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Four Strange Winter Olympic Sports That Didn’t Make the Cut

By Wayne Grant on February 17, 2014 - Comments off

Georgia Sports InjuryDespite some strange muck ups with its infrastructure, such as plumbing and, well, living facilities in general, the Sochi Winter Olympics is going strong, and people the world over are enjoying their favorite winter sports. There are the popular classics like skiing, hockey, sled racing, and figure skating. There are also relatively young thrillers like snowboarding. Whether you’re excited to see superhuman feats of speed, strength, finesse, or just plain craziness, you’re bound to find something you love.

The Winter Olympics hasn’t always been this way. Throughout its history, various sports have come and gone. Some of them were sensible sports that just didn’t catch on while others were plain crazy. Here are the five most notable former events in the Olympics history books. Read the rest »

Posted in: Personal Injury



New Year, Old Habits: The Numbers on the Successes and Failures of New Year’s Resolutions

By Wayne Grant on January 16, 2014 - Comments off

Atlanta Personal InjuryIt’s only a few weeks into 2014, and surely some people are dropping the resolution they were so adamant about at their New Year’s cocktail party. But of course, this is all expected. Many promises are easily made at the beginning of every year and many are just as easily broken.

For example, it is a well known fact that gym memberships spike in January … and membership cancellations spike a few months later. We all know that change is tough, that old habits die hard, but most of us probably don’t know the statistics surrounding New Year’s resolutions. Read the rest »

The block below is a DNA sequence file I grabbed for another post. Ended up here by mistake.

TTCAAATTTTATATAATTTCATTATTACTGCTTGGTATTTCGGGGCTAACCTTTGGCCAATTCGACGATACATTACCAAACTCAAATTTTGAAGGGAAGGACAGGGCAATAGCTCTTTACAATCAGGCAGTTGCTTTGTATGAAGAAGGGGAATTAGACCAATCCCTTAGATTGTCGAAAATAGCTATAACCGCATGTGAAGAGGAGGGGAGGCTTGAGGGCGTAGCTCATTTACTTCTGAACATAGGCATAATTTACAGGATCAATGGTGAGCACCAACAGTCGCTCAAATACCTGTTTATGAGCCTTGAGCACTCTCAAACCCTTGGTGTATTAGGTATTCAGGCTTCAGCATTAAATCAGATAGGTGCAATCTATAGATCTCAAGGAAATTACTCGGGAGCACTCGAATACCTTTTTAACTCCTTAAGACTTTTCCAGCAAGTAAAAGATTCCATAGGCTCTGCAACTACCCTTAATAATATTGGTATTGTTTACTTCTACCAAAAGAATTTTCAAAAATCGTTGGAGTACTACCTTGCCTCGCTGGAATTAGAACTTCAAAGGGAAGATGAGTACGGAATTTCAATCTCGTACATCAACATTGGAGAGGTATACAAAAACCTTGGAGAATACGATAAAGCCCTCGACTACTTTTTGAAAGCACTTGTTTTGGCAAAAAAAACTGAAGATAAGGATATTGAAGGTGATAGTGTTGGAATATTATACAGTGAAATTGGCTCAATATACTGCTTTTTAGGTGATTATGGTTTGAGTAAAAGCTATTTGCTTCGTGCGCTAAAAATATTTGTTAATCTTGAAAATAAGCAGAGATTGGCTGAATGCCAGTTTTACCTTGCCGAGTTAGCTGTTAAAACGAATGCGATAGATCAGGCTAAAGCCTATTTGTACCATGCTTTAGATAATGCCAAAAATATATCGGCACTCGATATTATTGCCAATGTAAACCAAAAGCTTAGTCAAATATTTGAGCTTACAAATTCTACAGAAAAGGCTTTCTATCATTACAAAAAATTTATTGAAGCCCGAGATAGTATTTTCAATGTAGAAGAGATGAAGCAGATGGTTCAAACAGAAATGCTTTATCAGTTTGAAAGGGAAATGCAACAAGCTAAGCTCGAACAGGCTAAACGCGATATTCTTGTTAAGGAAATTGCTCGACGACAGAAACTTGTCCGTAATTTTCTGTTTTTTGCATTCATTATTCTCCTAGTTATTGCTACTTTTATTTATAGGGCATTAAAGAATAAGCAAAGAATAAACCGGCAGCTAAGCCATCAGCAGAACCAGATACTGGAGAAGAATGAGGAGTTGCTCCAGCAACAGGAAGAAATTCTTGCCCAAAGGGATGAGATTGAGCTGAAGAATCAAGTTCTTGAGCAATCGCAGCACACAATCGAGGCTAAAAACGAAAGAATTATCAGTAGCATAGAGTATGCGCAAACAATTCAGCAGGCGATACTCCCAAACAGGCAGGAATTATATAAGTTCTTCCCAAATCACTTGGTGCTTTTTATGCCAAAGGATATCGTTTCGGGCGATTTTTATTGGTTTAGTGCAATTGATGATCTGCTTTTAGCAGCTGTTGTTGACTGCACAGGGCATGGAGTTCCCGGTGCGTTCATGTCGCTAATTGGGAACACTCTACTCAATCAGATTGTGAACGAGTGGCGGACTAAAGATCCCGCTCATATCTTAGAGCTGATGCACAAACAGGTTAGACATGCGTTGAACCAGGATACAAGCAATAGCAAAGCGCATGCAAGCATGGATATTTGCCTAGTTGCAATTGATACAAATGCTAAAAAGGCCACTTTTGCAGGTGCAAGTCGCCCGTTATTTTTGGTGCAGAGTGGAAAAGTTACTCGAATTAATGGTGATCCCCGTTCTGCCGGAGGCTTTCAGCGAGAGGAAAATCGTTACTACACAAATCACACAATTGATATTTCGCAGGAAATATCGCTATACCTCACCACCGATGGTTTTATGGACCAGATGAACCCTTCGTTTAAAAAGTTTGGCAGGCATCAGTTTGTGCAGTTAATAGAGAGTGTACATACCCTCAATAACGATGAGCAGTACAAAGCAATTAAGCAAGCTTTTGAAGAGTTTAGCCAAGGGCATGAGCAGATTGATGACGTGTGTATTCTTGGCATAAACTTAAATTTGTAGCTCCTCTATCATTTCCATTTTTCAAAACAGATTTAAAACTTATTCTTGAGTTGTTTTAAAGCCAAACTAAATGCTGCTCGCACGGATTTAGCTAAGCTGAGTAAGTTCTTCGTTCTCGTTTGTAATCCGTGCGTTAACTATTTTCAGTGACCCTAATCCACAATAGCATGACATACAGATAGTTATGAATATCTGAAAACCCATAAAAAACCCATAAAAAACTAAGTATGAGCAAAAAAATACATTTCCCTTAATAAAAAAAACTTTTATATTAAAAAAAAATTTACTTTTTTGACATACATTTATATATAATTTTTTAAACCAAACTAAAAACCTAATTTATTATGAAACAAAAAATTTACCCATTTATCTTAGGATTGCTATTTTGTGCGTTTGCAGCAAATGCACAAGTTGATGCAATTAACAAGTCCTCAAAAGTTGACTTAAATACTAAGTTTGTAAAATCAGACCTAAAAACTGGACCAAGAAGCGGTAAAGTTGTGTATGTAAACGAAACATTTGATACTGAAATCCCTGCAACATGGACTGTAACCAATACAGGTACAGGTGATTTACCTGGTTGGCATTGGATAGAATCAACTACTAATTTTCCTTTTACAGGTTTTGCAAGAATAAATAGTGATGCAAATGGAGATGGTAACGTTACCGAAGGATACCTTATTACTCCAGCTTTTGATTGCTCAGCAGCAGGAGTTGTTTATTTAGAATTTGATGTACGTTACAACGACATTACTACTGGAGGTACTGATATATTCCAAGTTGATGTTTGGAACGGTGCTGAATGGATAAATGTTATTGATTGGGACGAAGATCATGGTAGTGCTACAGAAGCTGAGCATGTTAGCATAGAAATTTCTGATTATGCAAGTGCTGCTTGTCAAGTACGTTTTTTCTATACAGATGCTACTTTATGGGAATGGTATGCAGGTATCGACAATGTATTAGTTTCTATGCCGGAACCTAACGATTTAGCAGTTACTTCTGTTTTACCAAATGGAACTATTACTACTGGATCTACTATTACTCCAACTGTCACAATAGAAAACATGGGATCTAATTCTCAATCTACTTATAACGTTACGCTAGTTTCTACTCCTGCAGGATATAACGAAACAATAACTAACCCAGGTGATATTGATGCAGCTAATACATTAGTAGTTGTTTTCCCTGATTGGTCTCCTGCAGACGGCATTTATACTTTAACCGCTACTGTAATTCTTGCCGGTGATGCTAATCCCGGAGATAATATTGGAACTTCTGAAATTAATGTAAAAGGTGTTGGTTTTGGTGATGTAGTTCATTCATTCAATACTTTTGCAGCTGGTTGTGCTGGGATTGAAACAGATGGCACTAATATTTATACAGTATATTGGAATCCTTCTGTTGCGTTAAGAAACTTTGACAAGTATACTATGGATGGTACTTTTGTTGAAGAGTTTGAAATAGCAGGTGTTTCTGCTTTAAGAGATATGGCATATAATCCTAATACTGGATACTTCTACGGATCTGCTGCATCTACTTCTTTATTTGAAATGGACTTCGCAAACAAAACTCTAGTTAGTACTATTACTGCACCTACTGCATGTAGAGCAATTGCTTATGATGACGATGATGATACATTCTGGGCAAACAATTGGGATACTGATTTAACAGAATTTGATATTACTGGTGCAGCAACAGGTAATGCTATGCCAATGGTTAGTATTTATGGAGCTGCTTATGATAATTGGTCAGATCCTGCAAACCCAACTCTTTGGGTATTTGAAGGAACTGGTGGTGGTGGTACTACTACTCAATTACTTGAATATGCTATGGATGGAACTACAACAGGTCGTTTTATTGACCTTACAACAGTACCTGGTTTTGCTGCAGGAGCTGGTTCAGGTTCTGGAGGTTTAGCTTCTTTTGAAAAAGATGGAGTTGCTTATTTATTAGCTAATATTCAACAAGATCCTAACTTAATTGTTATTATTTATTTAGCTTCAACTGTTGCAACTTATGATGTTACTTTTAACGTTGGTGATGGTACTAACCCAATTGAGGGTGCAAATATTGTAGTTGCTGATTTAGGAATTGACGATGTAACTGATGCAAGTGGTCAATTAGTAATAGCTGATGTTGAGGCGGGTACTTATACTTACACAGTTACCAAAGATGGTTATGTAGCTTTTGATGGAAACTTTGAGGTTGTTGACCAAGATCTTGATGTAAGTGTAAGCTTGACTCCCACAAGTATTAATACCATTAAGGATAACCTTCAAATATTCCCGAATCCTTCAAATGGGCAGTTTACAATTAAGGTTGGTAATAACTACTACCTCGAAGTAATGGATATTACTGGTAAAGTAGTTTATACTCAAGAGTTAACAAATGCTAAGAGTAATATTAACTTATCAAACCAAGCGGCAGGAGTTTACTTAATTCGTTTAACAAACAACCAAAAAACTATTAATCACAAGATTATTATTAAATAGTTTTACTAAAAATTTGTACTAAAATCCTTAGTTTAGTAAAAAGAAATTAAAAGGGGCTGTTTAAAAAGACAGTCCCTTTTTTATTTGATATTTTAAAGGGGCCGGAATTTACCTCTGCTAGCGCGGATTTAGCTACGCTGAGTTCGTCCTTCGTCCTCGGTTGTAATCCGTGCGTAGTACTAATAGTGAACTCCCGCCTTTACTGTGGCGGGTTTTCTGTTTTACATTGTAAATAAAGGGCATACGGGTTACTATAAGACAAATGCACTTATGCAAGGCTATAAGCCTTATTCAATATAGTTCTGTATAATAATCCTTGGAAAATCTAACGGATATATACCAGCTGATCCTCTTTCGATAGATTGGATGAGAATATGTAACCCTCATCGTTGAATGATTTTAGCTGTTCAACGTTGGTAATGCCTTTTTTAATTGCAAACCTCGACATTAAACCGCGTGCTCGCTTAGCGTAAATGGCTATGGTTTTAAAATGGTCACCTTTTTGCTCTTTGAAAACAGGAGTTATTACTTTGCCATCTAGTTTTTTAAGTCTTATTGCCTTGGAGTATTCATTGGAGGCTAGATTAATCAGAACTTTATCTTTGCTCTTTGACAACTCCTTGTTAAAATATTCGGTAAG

New CPSC Annual Report Reveals Startling Data on Fireworks

By Wayne Grant on July 2, 2013 - Comments off

On June 26, the U.S. Consumer Product Safety Commission (CPSC) issued its annual report on fireworks injuries and deaths at the National Mall. The data contained within the report was troubling, to say the least.

In 2012, six men were killed by firework devices, both legal and illegal. Around 8,700 suffered fireworks-related injuries; more than 5,000 of those injuries occurred between June 22, 2012 and July 22, 2012. In other words, the injuries that occurred during the 30 days surrounding Independence Day constituted 60 percent of the year’s total.

CPSC investigations into these incidents revealed that many of these injuries occurred due to malfunctioning fireworks or improper use. Most victims sustained only minor injuries and recovered fully or were expected to in a short time; however, there were several reports of victims sustaining more serious, long-term injuries. Read the rest »



Bicycle and Truck Accident Fatalities in U.S. on the Rise

By Wayne Grant on December 28, 2012 - Comments off

The number of traffic accident fatalities in the United States is at its lowest since 1949. According to a news report in The Associated Press, deaths of bicyclists and occupants of large trucks increased significantly despite the overall reduction in the rate of traffic fatalities. The National Highway Traffic Safety Administration (NHTSA) reports that traffic fatalities dropped 1.9 percent to 32,367 in the year 2011. That is the lowest fatality rate ever recorded with 1.10 deaths per 100 million vehicle miles traveled. However, you wouldn’t know it from reviewing the number of fatal bicycle accident and truck occupant fatalities.

Bicycle fatalities jumped up 8.7 percent in the year 2011. The Associated Press report says that this increase may be a reflection of the increase in the number of bicyclists on the roadway. In cities such as Washington, D.C., which has recently added bike lanes, the number of bike riders has increased by 175 percent since 2004. Read the rest »